This project will look at how the police identify vulnerable members of the public and how this impacts on their treatment of them.
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Emergency 999 calls have decreased by 23% since 2006/07, and this is mirrored by a reduction in recorded crime. However, there has been an increased demand on policing services and the Police Foundation (2016) report the landscape of policing is changing. This demand is increasing in the area of what previously have been hidden incidents, specifically involving vulnerable people.
Dealing with vulnerability is a relatively new and complex matter for the police, who are often the first responders. The question is how do the police define, identify and respond to vulnerability in order that a systematic and cost effective response can be made?
This study will examine the concept of vulnerability, particularly how the police service respond to it. It will explore definitions of vulnerability. In essence the study will examine key features of calls for police service where a ‘vulnerable marker’ is added by the police call handler or responder. This will allow the study to consider why vulnerabilities are common and significant, as well as how often the caller is in contact with the police.
- To explore definitions of vulnerability in the context of policing.
- To explore why those with specific vulnerabilities interact with the police on a recurring basis.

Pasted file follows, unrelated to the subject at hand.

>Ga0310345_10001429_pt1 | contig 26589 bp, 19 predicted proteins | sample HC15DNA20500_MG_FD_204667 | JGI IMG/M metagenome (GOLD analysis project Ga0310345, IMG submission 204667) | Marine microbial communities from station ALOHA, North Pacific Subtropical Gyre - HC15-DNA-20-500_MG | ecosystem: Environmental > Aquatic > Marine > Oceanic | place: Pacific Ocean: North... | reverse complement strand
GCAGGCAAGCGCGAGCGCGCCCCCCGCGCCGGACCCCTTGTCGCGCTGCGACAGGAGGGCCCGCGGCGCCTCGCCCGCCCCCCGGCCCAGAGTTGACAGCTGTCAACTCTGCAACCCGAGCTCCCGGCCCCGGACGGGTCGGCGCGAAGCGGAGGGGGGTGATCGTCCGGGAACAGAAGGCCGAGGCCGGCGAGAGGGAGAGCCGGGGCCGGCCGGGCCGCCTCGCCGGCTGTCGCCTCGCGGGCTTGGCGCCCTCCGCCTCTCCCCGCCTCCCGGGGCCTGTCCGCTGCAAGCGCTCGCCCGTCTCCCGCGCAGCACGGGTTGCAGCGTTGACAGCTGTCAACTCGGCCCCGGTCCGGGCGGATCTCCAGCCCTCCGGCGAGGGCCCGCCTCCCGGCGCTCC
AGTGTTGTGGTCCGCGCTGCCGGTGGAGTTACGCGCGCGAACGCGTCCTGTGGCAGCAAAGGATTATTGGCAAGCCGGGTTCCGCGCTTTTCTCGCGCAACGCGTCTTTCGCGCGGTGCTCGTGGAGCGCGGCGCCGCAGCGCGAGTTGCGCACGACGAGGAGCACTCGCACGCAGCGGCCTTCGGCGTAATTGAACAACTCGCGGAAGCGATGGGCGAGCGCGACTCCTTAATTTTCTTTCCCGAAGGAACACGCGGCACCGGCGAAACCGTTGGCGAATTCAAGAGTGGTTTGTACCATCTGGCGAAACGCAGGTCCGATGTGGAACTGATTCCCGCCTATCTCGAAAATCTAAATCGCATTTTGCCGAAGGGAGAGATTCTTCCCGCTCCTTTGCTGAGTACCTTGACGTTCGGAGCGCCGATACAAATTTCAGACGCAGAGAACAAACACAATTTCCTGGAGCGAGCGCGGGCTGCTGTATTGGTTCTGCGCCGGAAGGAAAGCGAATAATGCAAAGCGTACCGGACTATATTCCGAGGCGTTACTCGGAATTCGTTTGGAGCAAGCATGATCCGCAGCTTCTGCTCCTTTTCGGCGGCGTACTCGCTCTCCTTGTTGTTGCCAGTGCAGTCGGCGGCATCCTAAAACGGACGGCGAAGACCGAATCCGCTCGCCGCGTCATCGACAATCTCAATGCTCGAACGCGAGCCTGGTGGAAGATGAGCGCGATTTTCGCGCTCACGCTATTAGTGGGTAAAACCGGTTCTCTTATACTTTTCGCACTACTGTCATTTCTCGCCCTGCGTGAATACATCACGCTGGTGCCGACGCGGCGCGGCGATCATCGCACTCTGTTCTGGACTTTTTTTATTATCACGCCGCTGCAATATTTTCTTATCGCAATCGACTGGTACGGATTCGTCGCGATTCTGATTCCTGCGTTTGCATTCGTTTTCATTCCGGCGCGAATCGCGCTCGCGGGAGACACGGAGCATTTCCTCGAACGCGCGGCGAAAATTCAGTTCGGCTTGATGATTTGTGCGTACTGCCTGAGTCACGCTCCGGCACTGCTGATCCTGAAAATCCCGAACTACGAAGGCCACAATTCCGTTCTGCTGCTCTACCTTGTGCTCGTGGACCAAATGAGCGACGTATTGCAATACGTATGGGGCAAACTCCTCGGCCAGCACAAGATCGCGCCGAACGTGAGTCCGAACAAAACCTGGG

- To provide a quantitative and qualitative overview of calls for service in which vulnerability is a specific element.
- To conduct interviews with police officers and police staff to explore their insights and professional experience as to what constitutes vulnerability, and what approaches the police should take in response.
- To compare the results of the quantitative and qualitative data to establish if and what vulnerabilities should be prioritised by the police.
- To disseminate research findings with key stakeholders and support the practical application of the findings to operational policing.
This project is supported by the College of Policing bursary scheme.
The study will use a mixed methods approach and the methodology comprises of two elements.
Firstly, the quantitative research will examine calls for service in Lancashire. The quantitative research will include descriptive statistics of vulnerable calls for service in order to quantify the potential issues and contextualise vulnerability within a policing context.
Data will be coded to maintain anonymity of the caller, in order to apply inferential statistical tests to determine key variables within calls for service where vulnerability is listed. Further analysis will be undertaken to understand situational context of cases.
The second method will involve the analysis of qualitative data. This phase will involve interviews and focus groups with police officers and police staff practitioners, using semi-structured interviews in relation to how policing has been influenced by the concept of vulnerability.
It will look at the changing face of the police service and if (and how) vulnerability has influenced police spending and resource allocation.
Interim reports or publications
'Defining Vulnerability: From the Conceptual to the Operational' in Policing: A Journal of Policy and Practice